The triumph of Harris, Dennett, Dawkins, and Hitchens was to take arguments against religion that were long familiar to insiders, brilliantly repackage them, and expose them to millions who would never otherwise pick up an atheist book. That’s no small achievement. But too many commentators lacking the requisite historical background have treated them as though the horsemen invented atheism. Not so!

That’s why I think it is important to recognize that there is no New Atheism. There are no New Atheists. There is atheism, and there are atheists. A spectrum of national atheist, freethought, secular humanist, and religious humanist organizaztions already stands prepared to serve unbelievers of many inclinations, without the need for any New Atheist group to hang out its shingle. Atheism and its companion life stances can be proud of roots that extend far, far deeper than (snicker) 2004.

The so-called Four Horsemen deserve admiration for exposing millions of contemporary readers to refutations of traditional religion that our movement has been burnishing for decades, sometimes centuries. We need to do a better job of sharing the rich literary and organizational history out of which these ideas sprang. At the same time, secular humanists need to do all they can to encourage people newly drawn to atheism to make the added journey to the fully rounded, exuberant lifestance we call secular humanism. (italics mine)

So, while the new atheist label was bestowed on Dawkins and Co., unwittingly, and while they, perhaps, adopted it to some degree, nothing new has actually occurred between 2004 and now. Atheism is just atheism, a disbelief in the existence of a god. It has no new definition and entails no new set of morals or principles, and indeed, no set of principles at all. For that, we need humanism, but more on that later.

The second point inherent in Miller’s argument is that “atheism” has become such a stigmatic and disgraced word in modern society (Or, maybe just in America; it’s not quite clear) that its image needs to somehow be repaired. Again, I don’t sense much of a grasp of history here. Atheists and freethinkers have been marginalized, persecuted, and in some extreme cases, killed for hundreds of years, and so long as religion persists, they will continue to be treated with a certain level of contempt and as subhuman in some circles, when, in reality, unbelievers are more alive than the most pious among us. They and we see the world without blinders and without walls. They and we see the world as it is and as it should be: no heaven and certainly no hell at the end of the tunnel; we see a marvelously wide and interconnected universe. We have no lights to guide our path but our own mind, our own consciences, our own sense of empathy for others and our human solidarity. No light; just life.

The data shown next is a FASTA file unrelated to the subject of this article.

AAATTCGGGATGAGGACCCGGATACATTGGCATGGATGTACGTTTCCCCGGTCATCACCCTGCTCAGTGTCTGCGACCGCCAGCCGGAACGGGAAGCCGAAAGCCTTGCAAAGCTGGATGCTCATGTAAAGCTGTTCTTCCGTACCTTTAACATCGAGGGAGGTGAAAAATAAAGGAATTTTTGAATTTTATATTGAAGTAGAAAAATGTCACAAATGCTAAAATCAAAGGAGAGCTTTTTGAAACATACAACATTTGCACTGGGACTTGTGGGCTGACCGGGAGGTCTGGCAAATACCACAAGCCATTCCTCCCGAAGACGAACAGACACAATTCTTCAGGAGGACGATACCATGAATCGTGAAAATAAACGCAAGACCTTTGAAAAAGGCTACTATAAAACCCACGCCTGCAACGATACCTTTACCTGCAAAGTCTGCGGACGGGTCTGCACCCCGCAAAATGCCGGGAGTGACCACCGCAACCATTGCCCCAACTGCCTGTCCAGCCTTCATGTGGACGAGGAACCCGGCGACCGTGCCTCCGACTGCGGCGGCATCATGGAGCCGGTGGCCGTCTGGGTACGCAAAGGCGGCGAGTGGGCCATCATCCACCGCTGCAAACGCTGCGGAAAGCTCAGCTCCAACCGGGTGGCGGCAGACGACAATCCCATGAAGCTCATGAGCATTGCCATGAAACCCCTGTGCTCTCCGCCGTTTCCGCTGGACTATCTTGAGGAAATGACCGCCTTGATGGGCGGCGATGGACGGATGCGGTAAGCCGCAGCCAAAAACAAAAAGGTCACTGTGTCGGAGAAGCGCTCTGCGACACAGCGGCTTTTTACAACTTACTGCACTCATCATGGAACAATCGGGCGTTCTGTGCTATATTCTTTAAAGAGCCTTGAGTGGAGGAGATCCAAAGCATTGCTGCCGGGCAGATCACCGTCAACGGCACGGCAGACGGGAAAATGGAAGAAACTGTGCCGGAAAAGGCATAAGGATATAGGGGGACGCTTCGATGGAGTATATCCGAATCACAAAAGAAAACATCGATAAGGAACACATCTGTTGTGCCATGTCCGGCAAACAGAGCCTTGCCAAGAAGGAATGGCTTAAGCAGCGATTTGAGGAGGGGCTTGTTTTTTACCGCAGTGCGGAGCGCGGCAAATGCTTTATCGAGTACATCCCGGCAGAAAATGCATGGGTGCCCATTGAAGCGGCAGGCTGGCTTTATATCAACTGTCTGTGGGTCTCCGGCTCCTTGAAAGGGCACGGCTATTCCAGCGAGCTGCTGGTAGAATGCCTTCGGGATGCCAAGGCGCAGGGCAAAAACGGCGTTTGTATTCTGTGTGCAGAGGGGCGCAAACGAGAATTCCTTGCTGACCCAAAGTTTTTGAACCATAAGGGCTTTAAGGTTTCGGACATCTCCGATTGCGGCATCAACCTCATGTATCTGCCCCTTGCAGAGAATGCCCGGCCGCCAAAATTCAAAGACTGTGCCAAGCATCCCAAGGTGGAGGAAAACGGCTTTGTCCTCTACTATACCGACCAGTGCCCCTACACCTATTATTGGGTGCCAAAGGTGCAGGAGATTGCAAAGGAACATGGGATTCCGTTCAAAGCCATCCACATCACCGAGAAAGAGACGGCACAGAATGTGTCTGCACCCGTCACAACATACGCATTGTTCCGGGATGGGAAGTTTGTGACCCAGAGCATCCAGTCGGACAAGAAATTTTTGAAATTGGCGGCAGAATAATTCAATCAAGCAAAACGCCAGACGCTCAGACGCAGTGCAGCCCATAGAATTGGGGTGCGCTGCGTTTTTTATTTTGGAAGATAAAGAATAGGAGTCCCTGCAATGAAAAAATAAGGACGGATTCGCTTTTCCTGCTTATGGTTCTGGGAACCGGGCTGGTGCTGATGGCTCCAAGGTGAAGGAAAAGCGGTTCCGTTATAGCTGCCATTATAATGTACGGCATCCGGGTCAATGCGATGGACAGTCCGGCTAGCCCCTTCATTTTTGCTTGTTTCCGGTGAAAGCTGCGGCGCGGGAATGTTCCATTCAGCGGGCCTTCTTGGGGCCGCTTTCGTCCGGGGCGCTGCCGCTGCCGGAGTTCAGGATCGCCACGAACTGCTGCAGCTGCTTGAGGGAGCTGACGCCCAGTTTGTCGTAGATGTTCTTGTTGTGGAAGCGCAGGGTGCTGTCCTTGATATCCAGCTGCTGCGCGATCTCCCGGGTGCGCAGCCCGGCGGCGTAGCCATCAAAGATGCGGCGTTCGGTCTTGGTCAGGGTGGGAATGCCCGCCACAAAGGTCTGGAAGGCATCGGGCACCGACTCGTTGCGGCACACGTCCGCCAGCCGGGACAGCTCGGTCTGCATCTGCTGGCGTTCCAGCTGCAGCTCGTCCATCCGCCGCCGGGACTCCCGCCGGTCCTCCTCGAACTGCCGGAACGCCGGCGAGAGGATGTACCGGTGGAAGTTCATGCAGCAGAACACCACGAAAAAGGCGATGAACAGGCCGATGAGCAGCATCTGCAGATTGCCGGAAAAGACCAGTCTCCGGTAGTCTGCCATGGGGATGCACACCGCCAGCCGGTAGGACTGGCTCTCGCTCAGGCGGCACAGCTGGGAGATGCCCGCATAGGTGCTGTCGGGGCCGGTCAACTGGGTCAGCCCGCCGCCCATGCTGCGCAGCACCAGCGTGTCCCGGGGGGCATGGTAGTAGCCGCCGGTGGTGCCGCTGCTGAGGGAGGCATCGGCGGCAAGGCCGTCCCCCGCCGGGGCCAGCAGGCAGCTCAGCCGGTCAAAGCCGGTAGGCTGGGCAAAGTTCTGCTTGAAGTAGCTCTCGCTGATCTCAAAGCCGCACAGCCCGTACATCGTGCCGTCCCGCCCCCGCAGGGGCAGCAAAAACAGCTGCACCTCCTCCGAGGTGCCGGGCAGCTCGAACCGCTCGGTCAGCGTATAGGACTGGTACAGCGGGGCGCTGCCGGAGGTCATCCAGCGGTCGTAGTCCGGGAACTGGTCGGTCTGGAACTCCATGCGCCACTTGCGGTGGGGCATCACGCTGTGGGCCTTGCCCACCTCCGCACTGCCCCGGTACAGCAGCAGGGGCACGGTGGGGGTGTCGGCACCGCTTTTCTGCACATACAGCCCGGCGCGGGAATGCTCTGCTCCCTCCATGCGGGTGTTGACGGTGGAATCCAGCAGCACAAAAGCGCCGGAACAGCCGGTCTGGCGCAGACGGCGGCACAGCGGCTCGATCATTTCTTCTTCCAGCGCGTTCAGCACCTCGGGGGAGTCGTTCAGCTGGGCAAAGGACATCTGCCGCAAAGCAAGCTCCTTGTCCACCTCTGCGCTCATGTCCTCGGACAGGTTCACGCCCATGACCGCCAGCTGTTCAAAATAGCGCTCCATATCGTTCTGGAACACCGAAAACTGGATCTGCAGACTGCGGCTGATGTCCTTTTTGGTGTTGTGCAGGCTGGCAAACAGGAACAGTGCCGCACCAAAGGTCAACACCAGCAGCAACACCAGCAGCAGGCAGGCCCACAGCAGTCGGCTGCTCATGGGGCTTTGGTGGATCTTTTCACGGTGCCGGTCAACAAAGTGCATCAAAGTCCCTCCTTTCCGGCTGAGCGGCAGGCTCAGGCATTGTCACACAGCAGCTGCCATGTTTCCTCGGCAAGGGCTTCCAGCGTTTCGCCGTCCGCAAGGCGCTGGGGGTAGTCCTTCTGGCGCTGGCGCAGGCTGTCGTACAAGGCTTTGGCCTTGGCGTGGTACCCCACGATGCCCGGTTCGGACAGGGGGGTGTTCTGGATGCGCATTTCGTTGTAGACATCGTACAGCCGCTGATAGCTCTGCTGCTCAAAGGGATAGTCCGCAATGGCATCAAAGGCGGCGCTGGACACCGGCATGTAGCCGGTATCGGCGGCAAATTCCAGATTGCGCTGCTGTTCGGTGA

If others can’t accept that for what it is, it’s their loss. But for nonbelievers to now suggest that we need to change, or perhaps, evolve atheism into a “third wave” called Atheism+ that will address such things like feminism, ableism, racism,  misogyny, etc., and “prove” that atheists “care about making the world a better place” not only does a disservice to the past freethinkers, like Ingersoll and Stanton, who did indeed prove it with the testimony of their lives that atheists can stand up for important causes and move society forward under the banner of humanism, it also kowtows to critics. Essentially, it is the pitiable admission that the very words “atheism” and “humanism” have become so defiled by dissent that there is no choice but to start again by making atheism seem more positive and socially acceptable to the layperson. This is an admission, in other worse, that we have lost.